Course Hero. "Utopia Study Guide." Course Hero. 9 May 2018. Web. 25 Sep. 2018. <https://www.coursehero.com/lit/Utopia/>.
Course Hero. (2018, May 9). Utopia Study Guide. In Course Hero. Retrieved September 25, 2018, from https://www.coursehero.com/lit/Utopia/
(Course Hero, 2018)
Course Hero. "Utopia Study Guide." May 9, 2018. Accessed September 25, 2018. https://www.coursehero.com/lit/Utopia/.
Course Hero, "Utopia Study Guide," May 9, 2018, accessed September 25, 2018, https://www.coursehero.com/lit/Utopia/.
Utopia is a work of political and social satire written in three sections. Its author never describes a particular purpose in writing Utopia. However, scholars agree it is a combination of social satire and genuine philosophical thinking. It can sometimes be hard to know where More is being facetious and where he is arguing for social or political change.
Before the beginning of Utopia, More provides a number of made up but intriguing items. These include poems and an alphabet in the "Utopian language," maps of Utopia, and letters that supposedly verify the existence of Utopia.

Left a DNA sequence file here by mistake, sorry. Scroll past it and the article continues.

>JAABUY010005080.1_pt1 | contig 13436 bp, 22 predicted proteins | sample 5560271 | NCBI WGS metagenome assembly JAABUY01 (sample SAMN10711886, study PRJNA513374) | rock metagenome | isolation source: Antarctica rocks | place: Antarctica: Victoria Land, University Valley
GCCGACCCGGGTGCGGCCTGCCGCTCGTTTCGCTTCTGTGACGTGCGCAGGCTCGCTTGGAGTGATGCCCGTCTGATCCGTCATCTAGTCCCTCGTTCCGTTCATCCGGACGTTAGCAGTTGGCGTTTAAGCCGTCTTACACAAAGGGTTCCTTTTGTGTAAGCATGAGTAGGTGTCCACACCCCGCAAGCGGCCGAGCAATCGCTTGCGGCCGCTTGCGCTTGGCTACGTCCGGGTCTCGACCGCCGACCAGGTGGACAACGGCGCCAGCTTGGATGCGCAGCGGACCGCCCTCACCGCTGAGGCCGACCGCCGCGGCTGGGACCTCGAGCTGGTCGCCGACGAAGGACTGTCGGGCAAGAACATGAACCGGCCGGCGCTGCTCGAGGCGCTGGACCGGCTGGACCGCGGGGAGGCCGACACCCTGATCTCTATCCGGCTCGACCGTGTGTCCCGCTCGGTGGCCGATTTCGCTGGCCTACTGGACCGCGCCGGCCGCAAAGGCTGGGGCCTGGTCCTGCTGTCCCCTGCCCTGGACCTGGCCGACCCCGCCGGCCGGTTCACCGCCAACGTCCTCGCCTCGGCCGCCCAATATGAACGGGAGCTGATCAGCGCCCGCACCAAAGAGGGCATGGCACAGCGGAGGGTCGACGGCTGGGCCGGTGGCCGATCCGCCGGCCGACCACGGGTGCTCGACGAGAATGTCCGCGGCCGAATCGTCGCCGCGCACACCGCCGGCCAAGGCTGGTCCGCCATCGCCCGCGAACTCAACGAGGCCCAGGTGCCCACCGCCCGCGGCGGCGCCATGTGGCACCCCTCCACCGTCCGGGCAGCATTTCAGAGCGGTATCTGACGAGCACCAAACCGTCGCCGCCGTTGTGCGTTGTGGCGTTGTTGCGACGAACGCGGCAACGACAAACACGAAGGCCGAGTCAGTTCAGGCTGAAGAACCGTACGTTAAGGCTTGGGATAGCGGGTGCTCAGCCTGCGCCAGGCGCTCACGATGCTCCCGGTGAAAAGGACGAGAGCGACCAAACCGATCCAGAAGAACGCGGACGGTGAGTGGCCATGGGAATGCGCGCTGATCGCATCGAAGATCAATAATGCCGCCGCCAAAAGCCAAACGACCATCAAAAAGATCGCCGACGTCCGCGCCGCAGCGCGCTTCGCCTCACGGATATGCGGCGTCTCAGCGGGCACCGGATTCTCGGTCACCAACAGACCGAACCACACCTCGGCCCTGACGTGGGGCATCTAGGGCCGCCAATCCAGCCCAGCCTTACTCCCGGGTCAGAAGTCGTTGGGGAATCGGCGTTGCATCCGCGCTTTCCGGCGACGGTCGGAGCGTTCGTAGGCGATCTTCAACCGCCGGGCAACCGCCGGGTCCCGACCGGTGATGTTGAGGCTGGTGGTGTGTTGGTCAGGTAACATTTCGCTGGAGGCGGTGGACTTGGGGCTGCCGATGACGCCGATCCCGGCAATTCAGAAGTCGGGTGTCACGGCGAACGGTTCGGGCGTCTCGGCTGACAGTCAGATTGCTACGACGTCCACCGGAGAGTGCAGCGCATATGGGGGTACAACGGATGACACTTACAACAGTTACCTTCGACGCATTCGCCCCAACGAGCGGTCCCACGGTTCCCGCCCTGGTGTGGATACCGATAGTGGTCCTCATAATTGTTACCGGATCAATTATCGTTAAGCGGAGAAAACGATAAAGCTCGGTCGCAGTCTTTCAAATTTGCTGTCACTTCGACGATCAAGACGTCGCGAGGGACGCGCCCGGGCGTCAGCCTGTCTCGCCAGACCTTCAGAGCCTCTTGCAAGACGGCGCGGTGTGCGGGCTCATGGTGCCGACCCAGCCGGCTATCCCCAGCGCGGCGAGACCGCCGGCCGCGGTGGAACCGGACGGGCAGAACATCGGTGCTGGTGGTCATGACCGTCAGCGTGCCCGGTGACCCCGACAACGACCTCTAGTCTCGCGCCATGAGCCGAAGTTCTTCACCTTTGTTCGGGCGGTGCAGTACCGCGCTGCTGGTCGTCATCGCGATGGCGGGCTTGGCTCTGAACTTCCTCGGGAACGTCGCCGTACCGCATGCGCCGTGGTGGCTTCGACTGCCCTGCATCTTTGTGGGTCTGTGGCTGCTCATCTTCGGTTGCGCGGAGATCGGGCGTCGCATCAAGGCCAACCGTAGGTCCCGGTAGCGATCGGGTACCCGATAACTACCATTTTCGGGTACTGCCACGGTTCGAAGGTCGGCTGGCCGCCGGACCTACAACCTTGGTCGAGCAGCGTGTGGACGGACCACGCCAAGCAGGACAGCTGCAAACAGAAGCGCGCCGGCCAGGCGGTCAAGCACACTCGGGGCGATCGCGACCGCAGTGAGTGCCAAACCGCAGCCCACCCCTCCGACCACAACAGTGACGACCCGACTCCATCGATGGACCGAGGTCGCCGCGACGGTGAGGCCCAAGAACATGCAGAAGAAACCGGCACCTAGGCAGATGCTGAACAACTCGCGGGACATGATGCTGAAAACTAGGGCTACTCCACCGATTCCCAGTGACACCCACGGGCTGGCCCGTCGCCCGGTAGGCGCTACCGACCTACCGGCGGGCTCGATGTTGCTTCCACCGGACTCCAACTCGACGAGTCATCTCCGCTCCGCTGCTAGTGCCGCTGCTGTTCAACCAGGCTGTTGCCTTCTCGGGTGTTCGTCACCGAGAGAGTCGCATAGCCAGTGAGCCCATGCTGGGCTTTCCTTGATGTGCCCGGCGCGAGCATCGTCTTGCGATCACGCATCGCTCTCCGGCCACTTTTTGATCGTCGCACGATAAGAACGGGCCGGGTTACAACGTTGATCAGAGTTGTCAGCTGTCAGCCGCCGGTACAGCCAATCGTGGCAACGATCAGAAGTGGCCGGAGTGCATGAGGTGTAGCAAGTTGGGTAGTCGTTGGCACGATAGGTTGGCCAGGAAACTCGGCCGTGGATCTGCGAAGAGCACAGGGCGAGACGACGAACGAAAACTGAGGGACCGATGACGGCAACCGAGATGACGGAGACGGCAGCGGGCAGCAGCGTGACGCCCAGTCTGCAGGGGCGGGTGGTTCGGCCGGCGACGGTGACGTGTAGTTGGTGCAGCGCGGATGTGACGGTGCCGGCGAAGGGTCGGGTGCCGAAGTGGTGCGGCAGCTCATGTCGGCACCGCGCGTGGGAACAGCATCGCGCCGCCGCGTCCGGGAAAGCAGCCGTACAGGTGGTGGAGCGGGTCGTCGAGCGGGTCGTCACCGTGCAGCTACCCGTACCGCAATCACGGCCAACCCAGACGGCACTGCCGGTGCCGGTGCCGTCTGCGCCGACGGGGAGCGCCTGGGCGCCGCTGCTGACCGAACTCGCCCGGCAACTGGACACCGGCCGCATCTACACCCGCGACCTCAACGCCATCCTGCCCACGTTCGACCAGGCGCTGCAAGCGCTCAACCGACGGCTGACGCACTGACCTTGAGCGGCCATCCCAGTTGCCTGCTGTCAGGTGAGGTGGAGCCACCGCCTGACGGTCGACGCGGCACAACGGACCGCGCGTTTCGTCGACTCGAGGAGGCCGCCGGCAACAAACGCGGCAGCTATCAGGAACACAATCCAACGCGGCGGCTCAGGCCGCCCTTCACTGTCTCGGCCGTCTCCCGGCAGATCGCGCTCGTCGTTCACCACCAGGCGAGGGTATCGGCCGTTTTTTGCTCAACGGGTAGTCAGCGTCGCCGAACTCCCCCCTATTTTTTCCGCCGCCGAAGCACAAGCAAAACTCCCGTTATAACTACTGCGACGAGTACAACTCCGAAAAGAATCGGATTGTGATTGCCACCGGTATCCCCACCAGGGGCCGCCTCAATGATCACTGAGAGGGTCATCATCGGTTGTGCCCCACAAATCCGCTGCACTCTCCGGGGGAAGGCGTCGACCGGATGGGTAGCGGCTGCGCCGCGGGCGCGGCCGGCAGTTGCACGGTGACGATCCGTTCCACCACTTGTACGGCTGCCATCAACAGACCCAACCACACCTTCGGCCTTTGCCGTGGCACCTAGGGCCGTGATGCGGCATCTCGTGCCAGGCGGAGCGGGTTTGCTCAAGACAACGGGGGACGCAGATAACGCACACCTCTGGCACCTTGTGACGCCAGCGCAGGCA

Book One, which is much shorter than Book Two, describes a trip that More takes to Flanders (modern-day Belgium). There he meets up with his (real life) friend Peter Giles and the fictional character of Raphael Hythloday. The fictional Hythloday, it turns out, has traveled with the (real life) Amerigo Vespucci to the New World (the Americas). From there Hythloday went off on his own to discover the fictional island of Utopia.
Much of Book One is made up of sociopolitical debate among More, Hythloday, and Giles. Hythloday describes a discussion he had with a variety of real and made-up men at a dinner party hosted by the Archbishop of Canterbury. At the end of Book One, Hythloday offers to tell the gathered group about the amazing culture and politics of Utopia.
Book Two consists of an in-depth description of the physical, social, and cultural aspects of Utopia as described by Hythloday. By the end of Book Two, the reader has a well-rounded vision of what it would be like to live in the fictional Utopia. The chapters include:
By the time Hythloday has told his entire story he is exhausted. More, thinking deeply about what he has heard, takes Hythloday to dinner.